Monday, November 7, 2011

Review - Kirby's Return to Dreamland

Before I delve into a thorough analysis and review of Kirby's latest Wii outing, let me get something out in the open air.

I'm a person who loves Kirby games.

I've grown up with the little pink marshmallow, and his platforming escapades are near and dear to my heart. Kirby's Adventure is the first game I remember playing to completion, and since then there are few Kirby adventures I haven't played to completion. Kirby Super Star (and by extension, Kirby Super Star Ultra) is one of my very favorite games ever made.

So forgive me if this review comes garnished with a dash of bias.

Since Kirby's Adventure, our boy's main shtick has been copying the abilities of his enemies and using their powers against them. Back in the late days of the NES, and even in most Kirby games since, Kirby's arsenal of abilities has mainly been used for single attacks; Cutter throws a boomerang, Fire unleashes blazing breath, Beam swings a single whip of electricity.

That isn't the case in Kirby Super Star; every ability has an entire cache of tricks up its sleeve, making each of them almost feel more like separate characters than extensions of Kirby. The assorted hats that Kirby dons with each new ability went a long way toward furthering this idea. With all his new exclusive attacks and his cute jester hat, this was no longer Kirby wielding the Beam ability, this was Beam Kirby.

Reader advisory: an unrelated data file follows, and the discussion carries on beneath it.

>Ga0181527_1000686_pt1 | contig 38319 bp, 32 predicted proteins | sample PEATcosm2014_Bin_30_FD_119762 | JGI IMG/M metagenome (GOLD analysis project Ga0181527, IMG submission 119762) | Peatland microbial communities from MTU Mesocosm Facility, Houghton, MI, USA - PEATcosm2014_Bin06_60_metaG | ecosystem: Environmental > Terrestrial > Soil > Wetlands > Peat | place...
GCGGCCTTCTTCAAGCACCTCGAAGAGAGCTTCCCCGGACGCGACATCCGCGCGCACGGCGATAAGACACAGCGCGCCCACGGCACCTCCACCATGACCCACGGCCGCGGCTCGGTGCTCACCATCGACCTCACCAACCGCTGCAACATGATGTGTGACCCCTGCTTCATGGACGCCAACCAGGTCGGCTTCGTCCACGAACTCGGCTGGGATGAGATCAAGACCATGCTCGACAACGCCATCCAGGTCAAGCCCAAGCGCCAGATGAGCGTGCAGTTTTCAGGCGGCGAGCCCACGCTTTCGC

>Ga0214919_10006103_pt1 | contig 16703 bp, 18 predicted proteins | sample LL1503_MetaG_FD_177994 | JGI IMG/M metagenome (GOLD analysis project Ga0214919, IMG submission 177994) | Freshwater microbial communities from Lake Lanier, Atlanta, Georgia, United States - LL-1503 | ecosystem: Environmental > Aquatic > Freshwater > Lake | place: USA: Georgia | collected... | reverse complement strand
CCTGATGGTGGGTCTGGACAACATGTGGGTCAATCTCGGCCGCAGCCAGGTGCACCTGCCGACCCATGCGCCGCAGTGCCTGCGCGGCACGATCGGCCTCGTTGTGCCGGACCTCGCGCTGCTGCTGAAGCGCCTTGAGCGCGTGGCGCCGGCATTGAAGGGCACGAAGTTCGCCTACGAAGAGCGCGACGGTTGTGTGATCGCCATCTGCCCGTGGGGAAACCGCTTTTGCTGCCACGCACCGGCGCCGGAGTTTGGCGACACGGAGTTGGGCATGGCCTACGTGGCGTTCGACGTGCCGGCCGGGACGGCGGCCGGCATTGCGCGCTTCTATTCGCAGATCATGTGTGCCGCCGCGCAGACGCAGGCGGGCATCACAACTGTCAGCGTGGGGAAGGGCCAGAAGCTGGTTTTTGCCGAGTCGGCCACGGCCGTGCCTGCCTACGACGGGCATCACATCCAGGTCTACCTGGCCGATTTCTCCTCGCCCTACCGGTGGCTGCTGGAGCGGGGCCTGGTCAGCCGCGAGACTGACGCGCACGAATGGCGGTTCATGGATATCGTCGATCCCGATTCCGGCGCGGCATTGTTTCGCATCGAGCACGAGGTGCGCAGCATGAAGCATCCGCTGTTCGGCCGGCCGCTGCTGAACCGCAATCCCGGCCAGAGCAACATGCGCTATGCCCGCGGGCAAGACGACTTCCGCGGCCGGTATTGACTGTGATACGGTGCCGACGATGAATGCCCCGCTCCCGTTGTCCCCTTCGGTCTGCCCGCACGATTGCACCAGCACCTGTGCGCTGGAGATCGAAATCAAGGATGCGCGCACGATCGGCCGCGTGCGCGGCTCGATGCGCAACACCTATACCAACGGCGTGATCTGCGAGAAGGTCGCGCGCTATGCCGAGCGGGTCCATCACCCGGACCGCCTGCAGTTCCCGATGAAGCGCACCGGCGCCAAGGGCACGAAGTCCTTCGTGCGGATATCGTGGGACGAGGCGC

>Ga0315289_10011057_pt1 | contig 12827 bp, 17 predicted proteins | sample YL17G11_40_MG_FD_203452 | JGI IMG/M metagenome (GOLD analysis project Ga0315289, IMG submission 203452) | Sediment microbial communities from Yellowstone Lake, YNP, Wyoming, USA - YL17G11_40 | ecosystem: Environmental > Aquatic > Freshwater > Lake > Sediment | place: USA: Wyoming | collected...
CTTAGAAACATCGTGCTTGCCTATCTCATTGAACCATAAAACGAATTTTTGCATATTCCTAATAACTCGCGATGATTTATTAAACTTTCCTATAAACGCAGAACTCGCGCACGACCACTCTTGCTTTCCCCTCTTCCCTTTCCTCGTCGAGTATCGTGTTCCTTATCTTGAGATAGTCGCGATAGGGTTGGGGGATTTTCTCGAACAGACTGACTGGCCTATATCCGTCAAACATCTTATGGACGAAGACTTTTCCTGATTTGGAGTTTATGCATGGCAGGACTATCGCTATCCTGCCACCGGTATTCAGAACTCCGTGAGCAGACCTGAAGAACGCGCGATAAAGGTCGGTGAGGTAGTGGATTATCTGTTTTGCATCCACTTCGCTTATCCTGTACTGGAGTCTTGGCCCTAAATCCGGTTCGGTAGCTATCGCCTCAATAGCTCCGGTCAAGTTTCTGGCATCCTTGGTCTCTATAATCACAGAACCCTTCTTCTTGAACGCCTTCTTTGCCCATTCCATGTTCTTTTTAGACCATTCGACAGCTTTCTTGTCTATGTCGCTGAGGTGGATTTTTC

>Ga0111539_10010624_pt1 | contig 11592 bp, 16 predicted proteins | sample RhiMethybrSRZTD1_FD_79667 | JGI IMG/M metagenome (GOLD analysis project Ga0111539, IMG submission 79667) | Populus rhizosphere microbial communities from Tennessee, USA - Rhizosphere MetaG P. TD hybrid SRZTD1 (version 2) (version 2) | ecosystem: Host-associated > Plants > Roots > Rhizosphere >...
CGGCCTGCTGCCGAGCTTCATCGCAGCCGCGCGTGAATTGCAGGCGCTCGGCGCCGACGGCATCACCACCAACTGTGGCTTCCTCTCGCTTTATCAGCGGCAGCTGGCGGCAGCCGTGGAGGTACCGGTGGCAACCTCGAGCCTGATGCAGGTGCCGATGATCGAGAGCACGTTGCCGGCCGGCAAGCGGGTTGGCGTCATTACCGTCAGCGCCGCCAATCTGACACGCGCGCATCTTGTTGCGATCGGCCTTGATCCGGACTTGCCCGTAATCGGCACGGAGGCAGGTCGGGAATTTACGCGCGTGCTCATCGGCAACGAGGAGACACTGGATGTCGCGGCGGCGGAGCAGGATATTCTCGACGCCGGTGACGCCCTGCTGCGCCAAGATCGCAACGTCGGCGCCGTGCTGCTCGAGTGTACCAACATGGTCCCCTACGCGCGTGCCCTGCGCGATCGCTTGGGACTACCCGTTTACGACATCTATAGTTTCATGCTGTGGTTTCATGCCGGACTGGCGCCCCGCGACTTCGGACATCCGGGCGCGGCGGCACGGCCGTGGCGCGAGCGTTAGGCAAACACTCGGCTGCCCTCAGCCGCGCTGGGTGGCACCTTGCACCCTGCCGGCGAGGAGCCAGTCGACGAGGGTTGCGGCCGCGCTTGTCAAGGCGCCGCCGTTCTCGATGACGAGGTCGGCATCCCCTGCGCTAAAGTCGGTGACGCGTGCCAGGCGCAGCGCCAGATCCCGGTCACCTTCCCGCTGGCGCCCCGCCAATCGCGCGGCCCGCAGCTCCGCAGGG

For some reason, the hats have become a staple in the series, but the fully realized abilities haven't. In fact, no game since Kirby Super Star featured such a wide arsenal of attacks. It is with great pride and excitement that I am finally able to add the words "Until now" to the end of that sentence.

Kirby's Return to Dreamland is the Kirby game I have been waiting for. Not since Epic Yarn. Not since the trailer for the Gamecube game that never was. This is the Kirby game I have been waiting for since the Super Nintendo was still my favorite console.

As a Wii platformer, it's hard not to make comparisons to New Super Mario Bros. Wii or Donkey Kong Country Returns. As a Kirby Wii platformer, it's even harder not to make comparisons to Kirby's Epic Yarn.

And strictly speaking in terms of level design, Return to Dreamland is easily the worst of the four. That seems to be something that most review sites have latched onto.

But while that's true, I respectfully assert that Kirby's Return to Dreamland is more than the sum of its parts. For one, these are impossible standards to live up to. Between them, New Super Mario Bros. and Donkey Kong probably have the best level designs ever in platformers, and Epic Yarn's unique aesthetic managed to break new ground by creeping into the way the levels were designed and navigated.

Beyond that, I would argue Return to Dreamland is not a game about level design. This may seem itself a paradox, as what game, let alone a platformer, can not be defined by its layouts and obstacles?

But that's the beauty of it; Return to Dreamland, just like Kirby Super Star before it, is all about the abilities!
At first, I felt that the game was withholding abilities from me, giving me access to them too slowly; you tend to find a new one about once per stage, and it's not until the game's fifth world of seven that you'll have finally seen them all. Contrast that to Kirby Super Star, where you've seen all the abilities by the end of Dynablade, the second of seven sub-games (eleven in Super Star Ultra).